Here’s a message posted to the Liverpool PHILOS listeserv. Having spend quite a bit time of being obsessed by the grue puzzle, I find this message very interesting.
I spent the last six months researching the emerald market, and in the process discovered some interesting facts that bear on the history of ‘grue’, which is held by many to be an absurd example. I have no use for them at present, so I make them public with the small request that, if you do use this example, you reference this email. It is important to remember when reading the following that Nelson Goodman was also an art dealer and knew the antiques market well.
Emeralds before 1963 had to contain Chromium, or they were not–by definition–emeralds. After the discovery of green beryl in Africa that contained Vanadium, the US jewellery industry redefined “emerald” to mean deep green beryl containing either Chromium or Vanadium. This was done purely for financial reasons. Most US jewellers today no longer know that this happened.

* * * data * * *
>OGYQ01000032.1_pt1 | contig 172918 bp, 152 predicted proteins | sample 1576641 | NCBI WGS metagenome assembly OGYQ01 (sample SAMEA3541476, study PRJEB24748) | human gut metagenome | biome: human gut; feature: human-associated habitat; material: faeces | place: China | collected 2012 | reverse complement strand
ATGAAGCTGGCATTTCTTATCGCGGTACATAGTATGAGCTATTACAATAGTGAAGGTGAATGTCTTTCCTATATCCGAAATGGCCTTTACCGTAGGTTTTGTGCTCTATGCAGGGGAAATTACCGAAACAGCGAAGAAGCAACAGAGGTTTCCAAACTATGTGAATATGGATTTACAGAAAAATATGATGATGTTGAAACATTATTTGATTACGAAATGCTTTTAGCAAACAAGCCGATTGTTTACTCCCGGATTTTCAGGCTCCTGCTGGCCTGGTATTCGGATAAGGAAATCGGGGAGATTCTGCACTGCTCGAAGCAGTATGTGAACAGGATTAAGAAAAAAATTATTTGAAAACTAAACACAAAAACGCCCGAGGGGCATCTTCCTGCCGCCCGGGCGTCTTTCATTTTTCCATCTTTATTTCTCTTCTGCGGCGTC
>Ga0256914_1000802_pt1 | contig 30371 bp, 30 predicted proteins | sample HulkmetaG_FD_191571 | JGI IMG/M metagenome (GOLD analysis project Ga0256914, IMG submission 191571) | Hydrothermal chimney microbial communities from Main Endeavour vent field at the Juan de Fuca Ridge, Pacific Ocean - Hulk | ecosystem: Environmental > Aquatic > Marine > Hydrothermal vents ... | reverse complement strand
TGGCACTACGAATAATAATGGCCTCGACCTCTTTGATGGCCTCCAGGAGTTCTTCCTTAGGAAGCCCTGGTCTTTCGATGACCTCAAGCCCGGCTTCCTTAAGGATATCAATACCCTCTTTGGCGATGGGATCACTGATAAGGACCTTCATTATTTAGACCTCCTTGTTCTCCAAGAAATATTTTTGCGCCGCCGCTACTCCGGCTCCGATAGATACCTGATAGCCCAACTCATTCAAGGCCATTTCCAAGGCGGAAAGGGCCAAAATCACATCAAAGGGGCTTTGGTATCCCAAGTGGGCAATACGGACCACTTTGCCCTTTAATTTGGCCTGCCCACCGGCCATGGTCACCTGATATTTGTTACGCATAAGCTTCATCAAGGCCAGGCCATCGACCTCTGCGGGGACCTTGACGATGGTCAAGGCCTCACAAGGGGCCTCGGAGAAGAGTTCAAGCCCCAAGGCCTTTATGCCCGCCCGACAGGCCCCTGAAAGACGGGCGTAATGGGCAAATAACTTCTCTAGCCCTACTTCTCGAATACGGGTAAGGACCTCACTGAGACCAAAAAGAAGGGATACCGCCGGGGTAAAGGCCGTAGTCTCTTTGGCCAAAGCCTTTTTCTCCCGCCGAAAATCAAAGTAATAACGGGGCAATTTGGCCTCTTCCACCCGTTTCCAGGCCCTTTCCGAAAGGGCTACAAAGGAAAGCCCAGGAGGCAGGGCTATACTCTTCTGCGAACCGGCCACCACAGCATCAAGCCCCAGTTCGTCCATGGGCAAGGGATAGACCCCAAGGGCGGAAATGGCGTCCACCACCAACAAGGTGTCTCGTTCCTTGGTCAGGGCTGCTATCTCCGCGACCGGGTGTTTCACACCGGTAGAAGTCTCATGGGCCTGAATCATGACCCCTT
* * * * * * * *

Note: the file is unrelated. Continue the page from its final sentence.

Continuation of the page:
As near as I can tell, this change was never accepted in the UK, nor on the continent. But I am not yet sure of this point.
Vanadium “emeralds” (vemeralds, for short) are bluer than Chromium emeralds (genuine emeralds in my view), and this led to a shift in the definition of emerald green–in the US–away from spectral green towards bluish green.
One could argue that of the emeralds on the market, only the Columbian Chromium emeralds are genuine, and I suspect that they represent a small fraction of what is sold as emerald in the US. (Though once again, in the 19th c., what we now call green beryl was called emerald.) They are green, as opposed to bluish-green.
So, grue is real, it can cost you $$’s or ££’s: if you own a grue vemerald, as is most likely the case if you bought your vemerald in the US and Canada, it is probably not worth what you paid for it.